With truly affordable homes getting harder and harder to find, many buyers (and agents) are looking at manufactured homes as lower-cost alternatives.
But, manufactured homes are not as easy to finance as many might hope. Here are just a few considerations.
Definition Of A Manufactured Home
Per our mortgage bank: “any dwelling unit built on a permanent chassis and attached to a permanent foundation system is a manufactured home. The manufactured home and the land on which it is situated must be titled as real property. Other factory-built housing (not built on a permanent chassis) – such as modular, prefabricated, panelized, or sectional housing is not considered manufactured housing.”
Per Fannie Mae and HUD, for the home to be eligible for mortgage financing, it needs to be:
- on a permanent foundation
- permanently hooked up to utilities
- on land that the borrower owns (not in a mobile home park or on a long-term lease, for example)
- a minimum of 400 square feet and at least 12 feet wide
- affixed with valid HUD data plates (metal plates attached to each section of the house)
Manufactured homes are not the same as modular homes, as mentioned above.
Modular homes may have some sections built in the factory similar to manufactured homes, but less of the overall home is assembled in the factory and more is assembled onsite.
More importantly though, modular home builders have to obtain all permits from the local county or permitting authority, while manufactured home builders work entirely through HUD.
Agents Often Confuse Modular, Factory-Built And Manufactured Homes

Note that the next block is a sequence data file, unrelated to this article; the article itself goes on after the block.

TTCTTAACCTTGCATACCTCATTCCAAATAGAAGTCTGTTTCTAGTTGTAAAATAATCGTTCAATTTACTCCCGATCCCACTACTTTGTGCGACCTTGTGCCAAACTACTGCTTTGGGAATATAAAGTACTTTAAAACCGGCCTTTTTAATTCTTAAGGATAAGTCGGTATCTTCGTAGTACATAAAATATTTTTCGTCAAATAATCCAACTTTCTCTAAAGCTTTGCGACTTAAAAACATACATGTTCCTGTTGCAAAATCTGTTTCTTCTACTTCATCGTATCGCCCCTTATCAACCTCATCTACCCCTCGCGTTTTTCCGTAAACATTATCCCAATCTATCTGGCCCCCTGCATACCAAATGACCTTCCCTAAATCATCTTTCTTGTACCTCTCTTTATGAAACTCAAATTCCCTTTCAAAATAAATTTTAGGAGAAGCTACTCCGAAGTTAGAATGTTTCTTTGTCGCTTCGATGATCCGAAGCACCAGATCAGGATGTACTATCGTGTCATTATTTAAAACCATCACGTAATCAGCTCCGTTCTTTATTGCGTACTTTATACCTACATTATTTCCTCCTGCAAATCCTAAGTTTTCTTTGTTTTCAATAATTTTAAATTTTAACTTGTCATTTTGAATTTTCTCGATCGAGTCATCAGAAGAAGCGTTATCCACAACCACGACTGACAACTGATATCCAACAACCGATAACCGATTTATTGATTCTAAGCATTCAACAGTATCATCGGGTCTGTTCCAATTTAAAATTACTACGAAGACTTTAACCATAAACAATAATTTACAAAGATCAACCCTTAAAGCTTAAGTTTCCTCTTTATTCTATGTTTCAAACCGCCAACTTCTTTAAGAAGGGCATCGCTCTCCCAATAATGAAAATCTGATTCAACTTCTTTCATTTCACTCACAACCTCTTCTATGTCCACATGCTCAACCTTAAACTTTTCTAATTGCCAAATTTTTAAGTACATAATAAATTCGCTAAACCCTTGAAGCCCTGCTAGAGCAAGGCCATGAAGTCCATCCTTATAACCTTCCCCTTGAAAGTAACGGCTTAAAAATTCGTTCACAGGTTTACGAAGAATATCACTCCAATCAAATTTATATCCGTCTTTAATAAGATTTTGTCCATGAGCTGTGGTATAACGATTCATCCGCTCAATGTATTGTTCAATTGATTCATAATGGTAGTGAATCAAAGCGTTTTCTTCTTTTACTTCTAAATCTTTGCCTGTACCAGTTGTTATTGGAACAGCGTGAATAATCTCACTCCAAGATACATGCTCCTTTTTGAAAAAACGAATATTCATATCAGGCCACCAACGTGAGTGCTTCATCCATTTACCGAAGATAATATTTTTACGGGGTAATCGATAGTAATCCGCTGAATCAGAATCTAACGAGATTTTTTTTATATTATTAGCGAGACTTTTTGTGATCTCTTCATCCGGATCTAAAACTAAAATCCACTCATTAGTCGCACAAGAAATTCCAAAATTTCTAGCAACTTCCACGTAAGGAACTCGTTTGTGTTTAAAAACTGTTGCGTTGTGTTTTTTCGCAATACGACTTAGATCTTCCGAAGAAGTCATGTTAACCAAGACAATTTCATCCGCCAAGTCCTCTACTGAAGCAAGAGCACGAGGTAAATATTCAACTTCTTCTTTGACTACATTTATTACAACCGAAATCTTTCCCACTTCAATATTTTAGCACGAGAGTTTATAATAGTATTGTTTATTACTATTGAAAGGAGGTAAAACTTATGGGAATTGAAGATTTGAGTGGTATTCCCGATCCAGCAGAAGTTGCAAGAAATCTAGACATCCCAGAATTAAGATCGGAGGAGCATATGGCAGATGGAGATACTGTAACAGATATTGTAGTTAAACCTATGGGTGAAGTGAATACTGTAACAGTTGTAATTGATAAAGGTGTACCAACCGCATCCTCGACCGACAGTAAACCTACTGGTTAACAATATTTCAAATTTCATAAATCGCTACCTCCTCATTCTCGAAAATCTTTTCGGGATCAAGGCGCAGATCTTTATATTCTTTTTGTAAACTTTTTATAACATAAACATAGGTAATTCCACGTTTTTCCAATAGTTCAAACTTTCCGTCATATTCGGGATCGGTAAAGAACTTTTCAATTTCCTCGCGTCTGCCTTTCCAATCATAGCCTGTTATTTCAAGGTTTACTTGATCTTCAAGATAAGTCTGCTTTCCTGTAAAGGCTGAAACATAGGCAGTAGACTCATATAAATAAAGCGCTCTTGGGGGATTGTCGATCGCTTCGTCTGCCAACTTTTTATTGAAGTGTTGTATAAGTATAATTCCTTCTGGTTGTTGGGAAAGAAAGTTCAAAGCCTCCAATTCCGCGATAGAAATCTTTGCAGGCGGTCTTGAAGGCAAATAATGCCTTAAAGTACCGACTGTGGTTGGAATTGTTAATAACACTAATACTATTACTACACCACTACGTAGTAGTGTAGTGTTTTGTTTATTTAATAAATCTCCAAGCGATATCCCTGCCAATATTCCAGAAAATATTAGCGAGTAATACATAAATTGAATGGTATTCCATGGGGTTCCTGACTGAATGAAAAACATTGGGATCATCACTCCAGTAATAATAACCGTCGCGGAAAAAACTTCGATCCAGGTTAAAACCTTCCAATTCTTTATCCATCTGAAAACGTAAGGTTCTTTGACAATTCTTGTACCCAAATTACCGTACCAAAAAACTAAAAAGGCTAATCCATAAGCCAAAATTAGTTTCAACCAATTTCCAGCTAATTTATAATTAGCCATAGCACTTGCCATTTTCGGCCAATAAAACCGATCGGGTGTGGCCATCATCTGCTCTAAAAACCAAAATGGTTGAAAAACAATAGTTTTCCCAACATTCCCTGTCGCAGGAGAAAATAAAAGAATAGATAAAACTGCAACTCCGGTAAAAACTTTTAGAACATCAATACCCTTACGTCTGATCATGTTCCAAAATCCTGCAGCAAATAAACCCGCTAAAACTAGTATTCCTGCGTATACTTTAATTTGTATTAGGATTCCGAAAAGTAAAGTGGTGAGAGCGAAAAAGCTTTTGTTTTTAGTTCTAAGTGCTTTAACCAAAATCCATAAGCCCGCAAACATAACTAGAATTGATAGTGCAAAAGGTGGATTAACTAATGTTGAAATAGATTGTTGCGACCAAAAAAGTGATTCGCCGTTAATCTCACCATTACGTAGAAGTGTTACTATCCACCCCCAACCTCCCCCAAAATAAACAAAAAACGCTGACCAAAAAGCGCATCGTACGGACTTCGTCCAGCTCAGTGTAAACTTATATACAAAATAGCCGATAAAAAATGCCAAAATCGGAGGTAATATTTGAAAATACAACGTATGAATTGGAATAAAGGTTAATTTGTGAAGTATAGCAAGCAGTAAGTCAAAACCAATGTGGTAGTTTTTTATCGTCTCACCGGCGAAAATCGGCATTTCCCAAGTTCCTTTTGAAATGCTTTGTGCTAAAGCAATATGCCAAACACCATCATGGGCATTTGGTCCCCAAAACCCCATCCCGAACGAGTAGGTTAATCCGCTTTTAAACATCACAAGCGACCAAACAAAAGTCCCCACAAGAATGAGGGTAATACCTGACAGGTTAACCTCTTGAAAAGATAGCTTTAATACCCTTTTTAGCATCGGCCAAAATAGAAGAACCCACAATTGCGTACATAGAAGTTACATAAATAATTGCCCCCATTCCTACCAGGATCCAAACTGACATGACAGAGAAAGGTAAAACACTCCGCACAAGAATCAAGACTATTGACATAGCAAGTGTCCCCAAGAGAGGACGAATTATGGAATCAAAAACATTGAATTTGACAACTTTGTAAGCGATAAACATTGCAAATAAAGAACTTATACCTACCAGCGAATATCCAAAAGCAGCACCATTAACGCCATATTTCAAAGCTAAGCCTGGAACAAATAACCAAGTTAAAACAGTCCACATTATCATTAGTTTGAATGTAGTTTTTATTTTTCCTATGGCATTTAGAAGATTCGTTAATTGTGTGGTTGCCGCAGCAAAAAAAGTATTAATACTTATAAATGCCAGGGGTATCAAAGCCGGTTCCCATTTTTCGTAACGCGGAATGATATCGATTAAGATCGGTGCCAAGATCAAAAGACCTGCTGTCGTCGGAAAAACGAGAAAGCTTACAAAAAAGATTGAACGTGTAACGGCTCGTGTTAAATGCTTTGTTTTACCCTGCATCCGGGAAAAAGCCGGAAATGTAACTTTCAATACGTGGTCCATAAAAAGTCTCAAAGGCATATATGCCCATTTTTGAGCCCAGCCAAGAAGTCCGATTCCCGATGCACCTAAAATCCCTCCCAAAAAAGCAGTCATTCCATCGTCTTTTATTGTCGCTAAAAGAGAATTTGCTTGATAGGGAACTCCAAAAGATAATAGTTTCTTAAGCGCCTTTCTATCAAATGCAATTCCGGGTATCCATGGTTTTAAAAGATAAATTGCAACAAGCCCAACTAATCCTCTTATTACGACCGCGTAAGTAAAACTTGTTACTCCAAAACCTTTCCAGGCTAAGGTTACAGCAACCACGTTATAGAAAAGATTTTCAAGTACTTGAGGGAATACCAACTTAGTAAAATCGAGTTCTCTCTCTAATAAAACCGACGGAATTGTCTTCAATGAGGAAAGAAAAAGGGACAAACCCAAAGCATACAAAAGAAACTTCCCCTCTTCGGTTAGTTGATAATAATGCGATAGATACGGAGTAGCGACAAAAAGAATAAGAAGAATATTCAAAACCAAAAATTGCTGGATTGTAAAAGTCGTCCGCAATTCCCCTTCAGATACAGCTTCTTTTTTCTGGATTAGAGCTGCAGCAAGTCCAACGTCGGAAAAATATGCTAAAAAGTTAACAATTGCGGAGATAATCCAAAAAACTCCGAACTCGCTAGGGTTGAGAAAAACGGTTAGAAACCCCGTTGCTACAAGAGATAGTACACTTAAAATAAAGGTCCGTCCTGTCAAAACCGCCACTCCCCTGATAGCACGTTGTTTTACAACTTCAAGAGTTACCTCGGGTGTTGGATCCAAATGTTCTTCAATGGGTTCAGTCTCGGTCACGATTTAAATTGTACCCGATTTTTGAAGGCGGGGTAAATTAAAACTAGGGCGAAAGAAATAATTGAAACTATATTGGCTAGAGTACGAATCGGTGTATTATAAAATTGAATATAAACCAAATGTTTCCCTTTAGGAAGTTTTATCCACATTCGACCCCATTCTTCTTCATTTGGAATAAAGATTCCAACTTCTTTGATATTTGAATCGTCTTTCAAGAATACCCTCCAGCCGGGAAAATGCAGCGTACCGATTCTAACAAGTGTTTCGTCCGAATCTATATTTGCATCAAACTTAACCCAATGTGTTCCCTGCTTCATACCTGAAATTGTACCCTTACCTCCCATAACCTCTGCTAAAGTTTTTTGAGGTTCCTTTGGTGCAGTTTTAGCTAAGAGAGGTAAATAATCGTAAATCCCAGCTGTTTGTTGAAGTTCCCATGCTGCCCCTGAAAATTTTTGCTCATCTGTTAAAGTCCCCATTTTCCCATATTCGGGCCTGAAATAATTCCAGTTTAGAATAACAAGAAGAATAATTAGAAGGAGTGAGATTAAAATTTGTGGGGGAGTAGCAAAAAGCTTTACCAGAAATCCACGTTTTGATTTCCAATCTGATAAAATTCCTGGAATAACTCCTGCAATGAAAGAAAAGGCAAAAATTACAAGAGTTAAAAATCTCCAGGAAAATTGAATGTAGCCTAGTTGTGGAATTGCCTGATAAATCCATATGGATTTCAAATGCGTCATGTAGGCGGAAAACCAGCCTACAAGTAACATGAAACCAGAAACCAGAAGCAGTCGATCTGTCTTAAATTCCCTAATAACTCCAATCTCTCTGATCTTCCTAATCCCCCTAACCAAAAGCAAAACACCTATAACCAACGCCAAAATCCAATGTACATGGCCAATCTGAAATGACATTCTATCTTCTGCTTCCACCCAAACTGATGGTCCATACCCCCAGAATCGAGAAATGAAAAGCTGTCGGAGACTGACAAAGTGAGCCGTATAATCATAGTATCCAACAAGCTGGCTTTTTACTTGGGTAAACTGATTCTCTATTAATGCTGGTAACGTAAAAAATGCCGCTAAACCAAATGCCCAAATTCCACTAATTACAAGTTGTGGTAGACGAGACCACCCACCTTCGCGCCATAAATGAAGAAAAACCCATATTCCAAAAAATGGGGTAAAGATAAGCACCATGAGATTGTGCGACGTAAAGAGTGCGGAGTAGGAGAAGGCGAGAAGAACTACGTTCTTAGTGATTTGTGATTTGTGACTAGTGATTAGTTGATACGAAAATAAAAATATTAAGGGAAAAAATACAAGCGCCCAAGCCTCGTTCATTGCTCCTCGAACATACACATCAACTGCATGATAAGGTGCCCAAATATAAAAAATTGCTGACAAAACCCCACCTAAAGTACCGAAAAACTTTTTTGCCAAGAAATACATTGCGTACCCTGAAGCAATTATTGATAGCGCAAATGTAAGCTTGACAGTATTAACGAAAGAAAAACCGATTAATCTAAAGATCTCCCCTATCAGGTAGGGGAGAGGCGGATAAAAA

Agents frequently assume they are looking at a “manufactured home” when the homes either look “manufactured” or if there are references to “factory-built” or something similar in MLS comments or in county records.
This is an issue because manufactured homes are harder to appraise and require higher interest rates (explained below).
The key is to carefully look at the zoning and permitting, and to look for the “HUD Plates” that state it is a manufactured home.
We just had a deal for example where the agent was certain it was a manufactured home because county records contained the words “factory-built” but it was not a manufactured home per se, and thus much easier to finance.
Appraisals of manufactured homes must contain at least two comparable sales that are also manufactured homes.
This is often one of the most difficult requirements because manufactured-home-comps are few and far between in many areas – frequently making such homes very difficult if not nearly impossible to appraise.
In our experience, manufactured homes tend to appraise for far less than standard homes because the appraisals are so difficult, because financing is more difficult to obtain, and because of a stigma that seems to be attached to manufactured homes (justified or not).
Loan Guidelines Similar To Standard Housing
From a credit and loan-to-value perspective, manufactured housing financing is similar to standard property financing.
FHA buyers can put down only 3.5% and Fannie/Freddie buyers can put down as little as 5%.
I, however, know of no competitive jumbo options.
Both FHA and conforming loan programs have significant “hits” for manufactured housing financing. The pain is less for low balance loans or low-cost areas, but even those rates are anywhere from 1/4% to 1/2% higher than rates for standard homes.
And high balance or high-cost areas loans can see rates as much as 1% higher or more, particularly for FHA loans.
Manufactured homes are harder to finance but not impossible by any means; the appraisals are just much tougher and the rates are higher. But, the good news is that many homes that agents think are “manufactured” are actually not.
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